Can You Pay Your Nonprofit Staff? How Much Can You Pay?
Nonprofit organizations often use many volunteers to carry out their mission. However, a nonprofit is also a business and must have qualified staff who will commit to operating and maintaining the business side of the operation.
However, since nonprofits exist to benefit the needy, it seems contradictory to pay money to the staff rather than supporting the organization's cause directly. While the staff keeps the organization operational so that it can continue its mission, it's not an easy task to determine a pay level that attracts qualified candidates while not spending precious funds on overpaying salaries.
Can a Nonprofit Pay Its Staff?
Yes. State law (which governs the nonprofit incorporation) and the IRS (which regulates the tax-exempt status) allow a nonprofit to pay reasonable salaries to officers, employees, or agents for services rendered to further the nonprofit corporation's tax-exempt purposes.
Indeed, most nonprofits have staff. Some have thousands of employees, while others employ a couple of key people and then rely on volunteers for most of the essential work.
For example, an equine therapy nonprofit pays an Executive Director, an accountant, a fundraiser, a volunteer coordinator, and a therapist. Volunteers take care of the grounds and attend to horses at the nonprofit's sprawling ranch. They even provide some of the therapy to the physically challenged children, who come to ride the horses. This small organization makes a good example of a combined staff and volunteer effort.
Each nonprofit organization must assess and decide when it is time to hire employees, how many, and for what jobs.
How to Determine Pay?
The nonprofit pay scale is typically far from excessive, especially compared to salaries in the for-profit world. Sometimes, though, organizations get into trouble because a staff member, usually the CEO or Executive Director, is paid an excessively high salary. Large salaries in the millions often occur at large institutions such as medical centers or universities.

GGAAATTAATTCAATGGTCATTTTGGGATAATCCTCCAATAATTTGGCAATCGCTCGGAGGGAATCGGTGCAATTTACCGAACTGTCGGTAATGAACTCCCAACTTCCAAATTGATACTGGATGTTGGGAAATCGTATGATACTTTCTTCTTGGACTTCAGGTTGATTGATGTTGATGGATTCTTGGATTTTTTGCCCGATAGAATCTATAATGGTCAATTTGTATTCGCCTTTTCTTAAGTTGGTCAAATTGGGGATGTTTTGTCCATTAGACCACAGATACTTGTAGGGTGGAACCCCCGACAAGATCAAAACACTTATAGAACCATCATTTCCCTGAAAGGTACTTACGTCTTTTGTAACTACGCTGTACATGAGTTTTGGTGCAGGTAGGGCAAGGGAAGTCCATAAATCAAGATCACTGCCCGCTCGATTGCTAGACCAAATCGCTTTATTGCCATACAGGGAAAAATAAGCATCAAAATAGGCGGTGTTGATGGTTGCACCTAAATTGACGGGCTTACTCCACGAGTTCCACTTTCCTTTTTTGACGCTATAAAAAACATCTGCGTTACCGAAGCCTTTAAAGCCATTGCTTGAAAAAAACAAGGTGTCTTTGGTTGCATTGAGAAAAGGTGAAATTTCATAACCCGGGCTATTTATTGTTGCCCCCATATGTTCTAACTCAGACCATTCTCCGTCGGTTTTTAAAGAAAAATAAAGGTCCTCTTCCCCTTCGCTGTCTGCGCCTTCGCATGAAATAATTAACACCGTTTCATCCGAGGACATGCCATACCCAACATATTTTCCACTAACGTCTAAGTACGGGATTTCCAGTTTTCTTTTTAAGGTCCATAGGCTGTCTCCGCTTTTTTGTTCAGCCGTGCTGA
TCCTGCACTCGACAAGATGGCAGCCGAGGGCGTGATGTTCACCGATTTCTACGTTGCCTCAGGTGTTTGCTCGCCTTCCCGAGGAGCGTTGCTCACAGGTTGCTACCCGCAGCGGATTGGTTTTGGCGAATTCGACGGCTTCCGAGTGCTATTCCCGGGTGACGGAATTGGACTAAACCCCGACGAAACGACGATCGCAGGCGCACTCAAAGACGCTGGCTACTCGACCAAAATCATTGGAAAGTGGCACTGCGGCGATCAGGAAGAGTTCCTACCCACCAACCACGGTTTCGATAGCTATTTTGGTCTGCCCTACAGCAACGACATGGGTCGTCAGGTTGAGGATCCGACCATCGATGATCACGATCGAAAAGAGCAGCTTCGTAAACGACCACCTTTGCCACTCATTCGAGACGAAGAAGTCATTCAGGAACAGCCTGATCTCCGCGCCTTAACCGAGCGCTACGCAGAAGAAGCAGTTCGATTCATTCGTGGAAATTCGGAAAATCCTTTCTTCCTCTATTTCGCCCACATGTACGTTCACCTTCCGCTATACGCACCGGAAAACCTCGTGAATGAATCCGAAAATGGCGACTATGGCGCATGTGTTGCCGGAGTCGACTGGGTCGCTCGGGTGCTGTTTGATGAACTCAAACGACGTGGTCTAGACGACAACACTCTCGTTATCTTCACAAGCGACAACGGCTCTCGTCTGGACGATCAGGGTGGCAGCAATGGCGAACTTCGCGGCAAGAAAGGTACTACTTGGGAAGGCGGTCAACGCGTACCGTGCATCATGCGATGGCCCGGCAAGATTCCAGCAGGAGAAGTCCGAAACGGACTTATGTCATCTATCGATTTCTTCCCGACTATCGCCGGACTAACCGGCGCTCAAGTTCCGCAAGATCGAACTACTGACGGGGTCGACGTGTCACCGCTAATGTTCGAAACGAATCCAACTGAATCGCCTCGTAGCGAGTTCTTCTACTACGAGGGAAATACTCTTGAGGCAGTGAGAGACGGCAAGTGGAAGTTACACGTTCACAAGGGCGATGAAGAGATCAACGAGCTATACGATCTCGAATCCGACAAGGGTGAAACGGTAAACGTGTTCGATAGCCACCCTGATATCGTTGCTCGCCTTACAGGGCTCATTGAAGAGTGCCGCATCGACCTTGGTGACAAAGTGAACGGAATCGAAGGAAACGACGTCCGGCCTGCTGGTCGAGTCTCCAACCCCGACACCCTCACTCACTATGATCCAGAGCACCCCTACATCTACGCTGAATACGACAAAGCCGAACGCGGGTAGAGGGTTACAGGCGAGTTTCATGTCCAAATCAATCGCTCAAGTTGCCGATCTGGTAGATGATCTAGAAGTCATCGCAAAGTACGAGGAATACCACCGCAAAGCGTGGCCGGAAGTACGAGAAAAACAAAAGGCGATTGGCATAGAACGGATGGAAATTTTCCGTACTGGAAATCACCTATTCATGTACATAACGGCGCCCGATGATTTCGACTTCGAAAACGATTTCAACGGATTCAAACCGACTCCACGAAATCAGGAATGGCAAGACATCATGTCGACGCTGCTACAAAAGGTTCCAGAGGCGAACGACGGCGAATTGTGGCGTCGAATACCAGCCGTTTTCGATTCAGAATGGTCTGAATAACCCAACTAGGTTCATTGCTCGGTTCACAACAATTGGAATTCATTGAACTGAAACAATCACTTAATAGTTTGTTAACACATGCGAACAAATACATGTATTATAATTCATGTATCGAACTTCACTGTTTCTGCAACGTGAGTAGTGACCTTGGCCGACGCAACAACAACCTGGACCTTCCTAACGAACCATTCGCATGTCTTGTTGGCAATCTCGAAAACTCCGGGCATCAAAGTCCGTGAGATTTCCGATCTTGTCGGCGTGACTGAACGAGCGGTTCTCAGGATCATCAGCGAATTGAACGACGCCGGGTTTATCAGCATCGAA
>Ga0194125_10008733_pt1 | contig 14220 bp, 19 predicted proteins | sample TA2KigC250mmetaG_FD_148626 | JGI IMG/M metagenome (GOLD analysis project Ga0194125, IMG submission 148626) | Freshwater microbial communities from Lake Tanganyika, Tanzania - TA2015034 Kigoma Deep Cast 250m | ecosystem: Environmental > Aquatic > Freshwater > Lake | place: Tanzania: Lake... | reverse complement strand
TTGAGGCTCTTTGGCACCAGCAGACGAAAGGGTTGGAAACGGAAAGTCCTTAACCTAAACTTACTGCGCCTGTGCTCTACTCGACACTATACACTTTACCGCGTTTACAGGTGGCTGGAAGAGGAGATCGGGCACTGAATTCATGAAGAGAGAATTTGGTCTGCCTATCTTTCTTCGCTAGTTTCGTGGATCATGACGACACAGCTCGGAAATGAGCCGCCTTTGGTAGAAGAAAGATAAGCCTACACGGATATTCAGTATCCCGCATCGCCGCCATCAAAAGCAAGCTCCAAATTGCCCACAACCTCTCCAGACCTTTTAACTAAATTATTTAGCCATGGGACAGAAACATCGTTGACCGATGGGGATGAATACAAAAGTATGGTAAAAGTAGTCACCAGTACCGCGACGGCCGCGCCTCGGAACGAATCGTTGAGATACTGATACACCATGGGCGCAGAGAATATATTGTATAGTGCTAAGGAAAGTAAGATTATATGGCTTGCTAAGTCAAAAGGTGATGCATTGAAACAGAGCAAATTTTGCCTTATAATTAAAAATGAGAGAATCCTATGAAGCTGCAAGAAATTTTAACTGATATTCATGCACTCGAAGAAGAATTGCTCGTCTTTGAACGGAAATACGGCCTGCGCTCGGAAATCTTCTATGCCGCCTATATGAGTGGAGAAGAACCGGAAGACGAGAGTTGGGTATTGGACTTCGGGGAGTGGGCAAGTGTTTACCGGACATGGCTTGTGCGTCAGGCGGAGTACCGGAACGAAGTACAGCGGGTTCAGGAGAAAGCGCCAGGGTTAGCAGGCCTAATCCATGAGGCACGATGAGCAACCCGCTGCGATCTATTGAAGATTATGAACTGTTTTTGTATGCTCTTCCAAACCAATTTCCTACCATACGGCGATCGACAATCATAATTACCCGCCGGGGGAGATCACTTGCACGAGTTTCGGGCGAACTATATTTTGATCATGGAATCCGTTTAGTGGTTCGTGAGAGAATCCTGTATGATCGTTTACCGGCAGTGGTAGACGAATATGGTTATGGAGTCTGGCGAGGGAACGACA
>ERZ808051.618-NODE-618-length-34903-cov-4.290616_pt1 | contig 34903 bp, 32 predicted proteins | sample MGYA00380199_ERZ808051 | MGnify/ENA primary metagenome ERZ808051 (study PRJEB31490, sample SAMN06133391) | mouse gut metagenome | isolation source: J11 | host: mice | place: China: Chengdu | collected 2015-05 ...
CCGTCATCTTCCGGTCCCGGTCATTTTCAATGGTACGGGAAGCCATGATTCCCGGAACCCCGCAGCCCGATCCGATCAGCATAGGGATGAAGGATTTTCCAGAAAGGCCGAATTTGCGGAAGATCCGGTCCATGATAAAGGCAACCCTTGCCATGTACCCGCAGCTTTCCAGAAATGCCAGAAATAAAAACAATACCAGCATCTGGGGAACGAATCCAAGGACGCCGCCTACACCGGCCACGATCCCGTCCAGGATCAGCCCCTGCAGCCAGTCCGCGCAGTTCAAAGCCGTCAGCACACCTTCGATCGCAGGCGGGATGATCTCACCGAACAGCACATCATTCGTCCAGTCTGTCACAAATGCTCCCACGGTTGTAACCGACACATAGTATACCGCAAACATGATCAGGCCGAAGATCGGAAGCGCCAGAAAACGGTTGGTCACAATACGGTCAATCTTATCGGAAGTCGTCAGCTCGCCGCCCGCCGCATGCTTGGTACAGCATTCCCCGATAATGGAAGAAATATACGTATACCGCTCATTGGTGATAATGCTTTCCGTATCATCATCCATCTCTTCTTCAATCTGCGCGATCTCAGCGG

No hard and fast rules exist for compensation in a nonprofit, but the IRS can penalize both an organization and an individual for excessive pay. It's all relative, according to Stan Hutton and Frances Phillips, authors of the Nonprofit Kit for Dummies (Buy from Amazon):
"Whether the IRS considers benefits "excessive' depends on the situation. For instance, a staff member earning $100,000 annually from an organization with a budget of $125,000 probably needs to worry, but someone earning $100,000 from a nonprofit with a $5 million budget probably doesn't."
In the event that a nonprofit does over-pay a staff member, it may have to pay an excise tax and could lose its tax-exempt status.
The excessive salary issue is covered under the private inurement clause for charitable nonprofits. That clause says that no income from the nonprofit can benefit a private individual, and this includes excessive salaries.
Avoid High Staff Turnover
Many nonprofits suffer from the issue of offering pay that's considered too low by many. It's important for nonprofits to avoid overpaying or underpaying the staff. The first could get you into trouble and the second will hamper your ability to recruit the best employees.
Recent discussions in the nonprofit sector have highlighted the inability of some charities to pay a "living wage" to their employees. In fact, some studies have found that annual turnover for nonprofits hovers in the 20-percent range, in significant part because of low pay.
Make sure that your nonprofit's staff receives compensation that is in line with salary surveys of similar groups. Factor in the cost of living in your area, the size of your budget and the type of service your organization provides. Additionally, be sure to adhere to your state's minimum wage rules and stay up with federal legislation such as the new rules governing overtime pay.
The cost of living calculator provided by Salary.com makes an excellent resource for comparing pay for various types of jobs. You can search for job titles and related salaries in any geographic area, free of charge. You can also browse the nonprofit job category at GlassDoor, an online job and recruiting site, for a frame of reference.
The Chronicle of Philanthropy issues a study of nonprofit executive compensation annually. For a fee, you can get the NonProfit Times Salary and Benefits Report. For more information about compensation see Can Nonprofit Board Members Receive Compensation?
This article is just for informational purposes. It is not intended to be legal advice. Check other sources, such as the IRS, and consult with legal counsel or an accountant.